Image 7 — 1975
Image 1 — 1969
Colorado plates have featured the mountain motif since 1960, and alternated during this era from year to year between white-on-green with the mountains at the top, and green-on-white with the mountains at the bottom. The mountainscape was the same in either case, just turned upside-down every other year. Colorado plates were coded by county, with Image 1 having the VS prefix, from Yuma County in 1969.
Back to green-on-white with the mountains at the top of the plate for a 1970 passenger plate. Image 2 was from Kiowa County, which must be fairly small, as "YP" is its only prefix.
The colors are reversed and the mountain moved to the bottom of the plate. This was Colorado’s first fully-reflective issue, part of an apparent series of experiments with reflective materials over the years. Image 3 was issued in Jefferson County in 1971.
Pam Bacon County Clerk and Recorder
This plate was a departure from standard Colorado white-on-green plates in that the numbers are debossed rather than embossed. This results in a plate where the green "background" areas are actually the raised and painted parts of the plates. Image 4 came from Chaffee County in 1972.
A departure, as the colors on this plate reversed as normal, but the mountains disappeared altogether, for the first time since 1959. This plate revived the "Colorful" slogan, which was used on and off throughout the 50s and was also last heard from in 1959. Image 5 was issued in Boulder County in 1973.
Another debossed green issue, Image 6 brings back a revised mountain range and the "Colorful" slogan. This was the only year for this motif, however. This plate was also the last yearly issue for Colorado. It is also from Chaffee County in 1973, like its 1972 "XH" counterpart. This issue shows a fair amount of "ghosting", which is an effect that occurs as a result of the way that debossed plates are painted. The paint rollers left a repeated image of the left side of the plate in darker green paint towards the right side.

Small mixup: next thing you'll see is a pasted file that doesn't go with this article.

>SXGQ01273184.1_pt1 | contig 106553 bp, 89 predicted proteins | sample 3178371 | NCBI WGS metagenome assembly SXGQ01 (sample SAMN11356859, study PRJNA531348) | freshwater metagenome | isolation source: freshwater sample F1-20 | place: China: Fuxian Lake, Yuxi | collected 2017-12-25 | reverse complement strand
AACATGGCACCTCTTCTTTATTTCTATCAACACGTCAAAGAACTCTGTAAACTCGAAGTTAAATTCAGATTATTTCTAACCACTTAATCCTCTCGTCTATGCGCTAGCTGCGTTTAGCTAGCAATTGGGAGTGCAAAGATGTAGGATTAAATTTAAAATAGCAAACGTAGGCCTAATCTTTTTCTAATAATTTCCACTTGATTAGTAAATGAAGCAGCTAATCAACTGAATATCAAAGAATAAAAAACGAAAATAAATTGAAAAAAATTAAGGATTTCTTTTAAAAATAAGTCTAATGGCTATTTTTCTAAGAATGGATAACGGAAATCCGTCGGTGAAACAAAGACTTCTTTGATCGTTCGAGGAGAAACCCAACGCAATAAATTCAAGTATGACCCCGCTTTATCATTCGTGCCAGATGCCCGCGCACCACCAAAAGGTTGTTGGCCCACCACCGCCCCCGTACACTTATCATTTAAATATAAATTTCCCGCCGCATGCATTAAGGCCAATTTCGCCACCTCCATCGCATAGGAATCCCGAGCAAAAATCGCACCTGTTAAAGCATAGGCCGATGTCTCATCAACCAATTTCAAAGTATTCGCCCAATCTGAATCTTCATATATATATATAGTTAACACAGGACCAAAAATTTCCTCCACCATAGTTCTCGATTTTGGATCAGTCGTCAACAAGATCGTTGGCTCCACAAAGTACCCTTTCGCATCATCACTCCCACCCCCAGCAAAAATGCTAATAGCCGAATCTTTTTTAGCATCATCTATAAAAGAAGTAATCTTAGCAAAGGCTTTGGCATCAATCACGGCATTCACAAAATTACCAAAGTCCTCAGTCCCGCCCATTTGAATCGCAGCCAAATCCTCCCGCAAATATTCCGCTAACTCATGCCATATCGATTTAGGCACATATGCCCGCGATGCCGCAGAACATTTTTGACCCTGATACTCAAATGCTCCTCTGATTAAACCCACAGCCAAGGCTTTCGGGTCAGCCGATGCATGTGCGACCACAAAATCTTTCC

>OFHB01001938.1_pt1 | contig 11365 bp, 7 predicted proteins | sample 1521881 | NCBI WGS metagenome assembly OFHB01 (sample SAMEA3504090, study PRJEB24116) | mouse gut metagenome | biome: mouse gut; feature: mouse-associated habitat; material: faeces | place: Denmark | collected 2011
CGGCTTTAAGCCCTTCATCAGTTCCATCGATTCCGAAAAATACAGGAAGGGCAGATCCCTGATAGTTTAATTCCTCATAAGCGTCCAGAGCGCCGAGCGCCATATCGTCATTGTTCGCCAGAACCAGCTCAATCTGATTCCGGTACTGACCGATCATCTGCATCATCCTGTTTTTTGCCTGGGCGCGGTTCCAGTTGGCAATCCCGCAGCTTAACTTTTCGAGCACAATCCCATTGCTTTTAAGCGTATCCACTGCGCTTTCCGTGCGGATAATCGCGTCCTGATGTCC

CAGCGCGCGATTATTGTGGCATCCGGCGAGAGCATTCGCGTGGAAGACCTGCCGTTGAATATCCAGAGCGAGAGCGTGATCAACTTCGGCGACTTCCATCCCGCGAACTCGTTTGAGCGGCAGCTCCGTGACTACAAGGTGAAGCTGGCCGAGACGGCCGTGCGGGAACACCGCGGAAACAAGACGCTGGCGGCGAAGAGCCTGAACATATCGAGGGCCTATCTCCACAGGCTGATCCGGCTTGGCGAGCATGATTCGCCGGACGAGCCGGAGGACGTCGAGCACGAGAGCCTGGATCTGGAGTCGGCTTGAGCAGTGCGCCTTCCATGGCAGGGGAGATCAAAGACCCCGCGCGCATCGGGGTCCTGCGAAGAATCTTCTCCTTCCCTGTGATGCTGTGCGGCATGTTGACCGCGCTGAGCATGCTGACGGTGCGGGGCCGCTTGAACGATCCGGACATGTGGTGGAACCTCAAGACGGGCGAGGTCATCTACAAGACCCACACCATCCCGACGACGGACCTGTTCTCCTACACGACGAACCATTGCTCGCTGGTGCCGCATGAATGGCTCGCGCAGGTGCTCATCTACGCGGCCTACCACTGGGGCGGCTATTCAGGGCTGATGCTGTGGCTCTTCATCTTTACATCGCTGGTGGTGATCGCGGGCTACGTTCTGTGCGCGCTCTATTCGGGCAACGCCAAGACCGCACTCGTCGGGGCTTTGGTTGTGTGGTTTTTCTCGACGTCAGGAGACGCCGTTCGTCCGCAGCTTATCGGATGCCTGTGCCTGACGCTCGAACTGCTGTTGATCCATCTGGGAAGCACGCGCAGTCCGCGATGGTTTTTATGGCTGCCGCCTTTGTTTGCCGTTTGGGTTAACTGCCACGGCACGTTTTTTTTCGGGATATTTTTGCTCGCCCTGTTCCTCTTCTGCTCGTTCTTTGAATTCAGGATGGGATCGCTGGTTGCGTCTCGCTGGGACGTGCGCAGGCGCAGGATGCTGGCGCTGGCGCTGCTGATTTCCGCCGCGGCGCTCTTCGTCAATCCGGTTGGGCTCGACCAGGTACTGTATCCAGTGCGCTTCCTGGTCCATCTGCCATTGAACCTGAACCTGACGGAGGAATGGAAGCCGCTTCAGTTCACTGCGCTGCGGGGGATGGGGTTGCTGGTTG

Image 4 — 1972
Image 7 is the first screened graphic Colorado issue, featuring a mountain and sky motif and a stylized "76" logo. This was in celebration of the state’s Centennial in 1976, not the U.S. Bicentennial as many states’ plates of that year were. This issue was used for 1975 and 1976, lasting through the Centennial year. It was named the ALPCA Plate of the Year for 1975. This plate was from Denver County.
Image 5 — 1973
Another example of the Centennial graphic, Image 8 was actually one of the first plates made during production of this base. Apparently the state started with some of the smaller, lower-population counties in the Z series, using standard Colorado dies, quickly coming to the realization that the dies were too wide to accommodate a six-digit serial and the large center graphic. As a result, a small number of five-digit plates were made with these dies (all in county codes ZA, ZE, ZH and ZM) before the narrower die set seen above was introduced for the vast majority of these plates. This particular plate was issued in Custer County, code ZA 1976 passenger issue (1975 base).
Image 6 — 1974
It appears that the state didn’t produce enough regular Centennial-base plates to last the full two years, so some new registrants in 1976 received this somewhat less festive baseplate instead. The Image 9 plate came from Adams County.
At the end of 1976, new undated baseplates resembling 60s-era white on green issues were released. These plates are still in use today with proper stickers, although the numbering format has changed a couple times. These plates are partially reflective, with glass beads in the white paint. The Image 10 plate came from Larimer County, as indicated by the "LY" prefix and also a notation on the year sticker 1978.
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